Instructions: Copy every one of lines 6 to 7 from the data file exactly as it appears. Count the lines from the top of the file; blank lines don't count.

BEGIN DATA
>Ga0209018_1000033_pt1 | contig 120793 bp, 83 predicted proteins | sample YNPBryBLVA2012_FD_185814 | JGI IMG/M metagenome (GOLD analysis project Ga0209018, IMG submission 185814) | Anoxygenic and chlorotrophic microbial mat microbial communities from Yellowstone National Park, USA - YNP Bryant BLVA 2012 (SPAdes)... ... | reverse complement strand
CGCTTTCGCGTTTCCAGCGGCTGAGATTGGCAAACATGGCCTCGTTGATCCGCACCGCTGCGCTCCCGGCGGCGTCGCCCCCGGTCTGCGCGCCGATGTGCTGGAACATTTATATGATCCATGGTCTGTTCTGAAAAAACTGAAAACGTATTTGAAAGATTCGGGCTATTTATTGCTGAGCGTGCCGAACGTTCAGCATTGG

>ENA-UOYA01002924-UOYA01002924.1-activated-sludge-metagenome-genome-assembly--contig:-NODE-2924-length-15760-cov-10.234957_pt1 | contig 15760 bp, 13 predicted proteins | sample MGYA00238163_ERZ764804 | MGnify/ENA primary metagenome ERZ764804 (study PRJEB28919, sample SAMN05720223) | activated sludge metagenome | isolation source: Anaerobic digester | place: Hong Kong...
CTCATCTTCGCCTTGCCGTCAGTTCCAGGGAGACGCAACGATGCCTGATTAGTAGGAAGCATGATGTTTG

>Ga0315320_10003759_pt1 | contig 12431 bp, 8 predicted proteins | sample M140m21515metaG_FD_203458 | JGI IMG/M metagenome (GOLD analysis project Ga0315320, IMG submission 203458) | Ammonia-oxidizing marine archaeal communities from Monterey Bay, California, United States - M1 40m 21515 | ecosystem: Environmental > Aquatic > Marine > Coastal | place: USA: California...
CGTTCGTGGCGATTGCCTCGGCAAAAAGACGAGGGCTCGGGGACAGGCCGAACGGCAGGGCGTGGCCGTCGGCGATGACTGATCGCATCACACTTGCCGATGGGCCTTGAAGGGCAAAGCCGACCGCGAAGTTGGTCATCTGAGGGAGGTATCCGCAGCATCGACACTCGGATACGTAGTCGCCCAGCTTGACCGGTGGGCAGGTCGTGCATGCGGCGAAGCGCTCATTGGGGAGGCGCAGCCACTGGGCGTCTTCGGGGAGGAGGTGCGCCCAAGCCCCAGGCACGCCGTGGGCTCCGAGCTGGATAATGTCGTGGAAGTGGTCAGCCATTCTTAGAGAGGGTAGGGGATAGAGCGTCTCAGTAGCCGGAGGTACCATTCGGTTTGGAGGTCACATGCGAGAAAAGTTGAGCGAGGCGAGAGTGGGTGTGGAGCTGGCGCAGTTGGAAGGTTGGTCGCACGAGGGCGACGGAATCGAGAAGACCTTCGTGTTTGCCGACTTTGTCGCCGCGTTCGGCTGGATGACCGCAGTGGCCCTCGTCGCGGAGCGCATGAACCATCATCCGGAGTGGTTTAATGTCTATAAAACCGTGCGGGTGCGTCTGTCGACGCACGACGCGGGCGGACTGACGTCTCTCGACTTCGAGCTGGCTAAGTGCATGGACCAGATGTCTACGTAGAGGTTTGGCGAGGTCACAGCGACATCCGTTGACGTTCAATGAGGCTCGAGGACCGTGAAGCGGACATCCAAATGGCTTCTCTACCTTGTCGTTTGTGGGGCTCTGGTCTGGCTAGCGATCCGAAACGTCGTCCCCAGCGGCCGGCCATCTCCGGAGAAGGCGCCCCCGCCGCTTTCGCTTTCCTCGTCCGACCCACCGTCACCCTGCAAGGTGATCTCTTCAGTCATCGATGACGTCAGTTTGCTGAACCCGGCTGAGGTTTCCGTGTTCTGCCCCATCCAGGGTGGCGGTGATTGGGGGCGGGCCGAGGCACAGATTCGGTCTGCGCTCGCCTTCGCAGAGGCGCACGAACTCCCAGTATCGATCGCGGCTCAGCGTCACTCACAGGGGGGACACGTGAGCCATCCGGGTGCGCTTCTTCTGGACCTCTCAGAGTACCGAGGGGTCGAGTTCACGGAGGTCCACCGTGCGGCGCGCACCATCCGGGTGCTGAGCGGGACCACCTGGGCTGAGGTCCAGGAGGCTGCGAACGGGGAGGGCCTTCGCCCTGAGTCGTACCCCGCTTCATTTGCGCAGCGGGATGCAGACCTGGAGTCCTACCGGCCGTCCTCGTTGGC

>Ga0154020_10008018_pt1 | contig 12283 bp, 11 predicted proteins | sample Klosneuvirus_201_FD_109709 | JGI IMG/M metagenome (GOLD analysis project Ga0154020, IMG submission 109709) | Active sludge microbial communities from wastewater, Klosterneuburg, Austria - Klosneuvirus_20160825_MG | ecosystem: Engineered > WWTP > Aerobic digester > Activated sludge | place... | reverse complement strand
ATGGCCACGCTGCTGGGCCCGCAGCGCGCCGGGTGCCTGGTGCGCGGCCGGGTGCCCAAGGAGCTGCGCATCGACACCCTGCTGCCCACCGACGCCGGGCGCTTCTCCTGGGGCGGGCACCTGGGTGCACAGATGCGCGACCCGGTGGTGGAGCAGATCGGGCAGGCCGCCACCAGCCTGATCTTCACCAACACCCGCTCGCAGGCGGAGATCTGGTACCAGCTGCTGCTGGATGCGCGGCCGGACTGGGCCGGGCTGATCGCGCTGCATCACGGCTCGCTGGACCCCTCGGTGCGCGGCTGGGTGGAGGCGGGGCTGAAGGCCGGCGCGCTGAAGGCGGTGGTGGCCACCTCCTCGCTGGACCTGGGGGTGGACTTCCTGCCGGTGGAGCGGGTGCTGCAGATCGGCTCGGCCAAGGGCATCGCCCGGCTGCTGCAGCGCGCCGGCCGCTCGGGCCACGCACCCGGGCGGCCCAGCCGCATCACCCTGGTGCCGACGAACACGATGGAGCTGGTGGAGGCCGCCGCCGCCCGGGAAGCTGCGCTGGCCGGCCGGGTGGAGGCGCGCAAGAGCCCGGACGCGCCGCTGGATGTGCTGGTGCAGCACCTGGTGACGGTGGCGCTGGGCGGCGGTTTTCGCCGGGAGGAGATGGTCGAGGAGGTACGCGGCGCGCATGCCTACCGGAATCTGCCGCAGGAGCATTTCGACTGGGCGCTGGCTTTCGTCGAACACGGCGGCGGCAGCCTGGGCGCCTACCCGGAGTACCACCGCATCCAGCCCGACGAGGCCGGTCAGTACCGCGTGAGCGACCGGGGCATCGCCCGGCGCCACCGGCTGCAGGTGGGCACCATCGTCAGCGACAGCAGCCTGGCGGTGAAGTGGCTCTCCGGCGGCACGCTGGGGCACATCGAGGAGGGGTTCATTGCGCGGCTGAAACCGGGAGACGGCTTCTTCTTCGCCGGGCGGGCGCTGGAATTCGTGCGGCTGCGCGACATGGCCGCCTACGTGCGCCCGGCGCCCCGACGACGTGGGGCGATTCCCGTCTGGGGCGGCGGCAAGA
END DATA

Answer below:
CGTTCGTGGCGATTGCCTCGGCAAAAAGACGAGGGCTCGGGGACAGGCCGAACGGCAGGGCGTGGCCGTCGGCGATGACTGATCGCATCACACTTGCCGATGGGCCTTGAAGGGCAAAGCCGACCGCGAAGTTGGTCATCTGAGGGAGGTATCCGCAGCATCGACACTCGGATACGTAGTCGCCCAGCTTGACCGGTGGGCAGGTCGTGCATGCGGCGAAGCGCTCATTGGGGAGGCGCAGCCACTGGGCGTCTTCGGGGAGGAGGTGCGCCCAAGCCCCAGGCACGCCGTGGGCTCCGAGCTGGATAATGTCGTGGAAGTGGTCAGCCATTCTTAGAGAGGGTAGGGGATAGAGCGTCTCAGTAGCCGGAGGTACCATTCGGTTTGGAGGTCACATGCGAGAAAAGTTGAGCGAGGCGAGAGTGGGTGTGGAGCTGGCGCAGTTGGAAGGTTGGTCGCACGAGGGCGACGGAATCGAGAAGACCTTCGTGTTTGCCGACTTTGTCGCCGCGTTCGGCTGGATGACCGCAGTGGCCCTCGTCGCGGAGCGCATGAACCATCATCCGGAGTGGTTTAATGTCTATAAAACCGTGCGGGTGCGTCTGTCGACGCACGACGCGGGCGGACTGACGTCTCTCGACTTCGAGCTGGCTAAGTGCATGGACCAGATGTCTACGTAGAGGTTTGGCGAGGTCACAGCGACATCCGTTGACGTTCAATGAGGCTCGAGGACCGTGAAGCGGACATCCAAATGGCTTCTCTACCTTGTCGTTTGTGGGGCTCTGGTCTGGCTAGCGATCCGAAACGTCGTCCCCAGCGGCCGGCCATCTCCGGAGAAGGCGCCCCCGCCGCTTTCGCTTTCCTCGTCCGACCCACCGTCACCCTGCAAGGTGATCTCTTCAGTCATCGATGACGTCAGTTTGCTGAACCCGGCTGAGGTTTCCGTGTTCTGCCCCATCCAGGGTGGCGGTGATTGGGGGCGGGCCGAGGCACAGATTCGGTCTGCGCTCGCCTTCGCAGAGGCGCACGAACTCCCAGTATCGATCGCGGCTCAGCGTCACTCACAGGGGGGACACGTGAGCCATCCGGGTGCGCTTCTTCTGGACCTCTCAGAGTACCGAGGGGTCGAGTTCACGGAGGTCCACCGTGCGGCGCGCACCATCCGGGTGCTGAGCGGGACCACCTGGGCTGAGGTCCAGGAGGCTGCGAACGGGGAGGGCCTTCGCCCTGAGTCGTACCCCGCTTCATTTGCGCAGCGGGATGCAGACCTGGAGTCCTACCGGCCGTCCTCGTTGGC

>Ga0154020_10008018_pt1 | contig 12283 bp, 11 predicted proteins | sample Klosneuvirus_201_FD_109709 | JGI IMG/M metagenome (GOLD analysis project Ga0154020, IMG submission 109709) | Active sludge microbial communities from wastewater, Klosterneuburg, Austria - Klosneuvirus_20160825_MG | ecosystem: Engineered > WWTP > Aerobic digester > Activated sludge | place... | reverse complement strand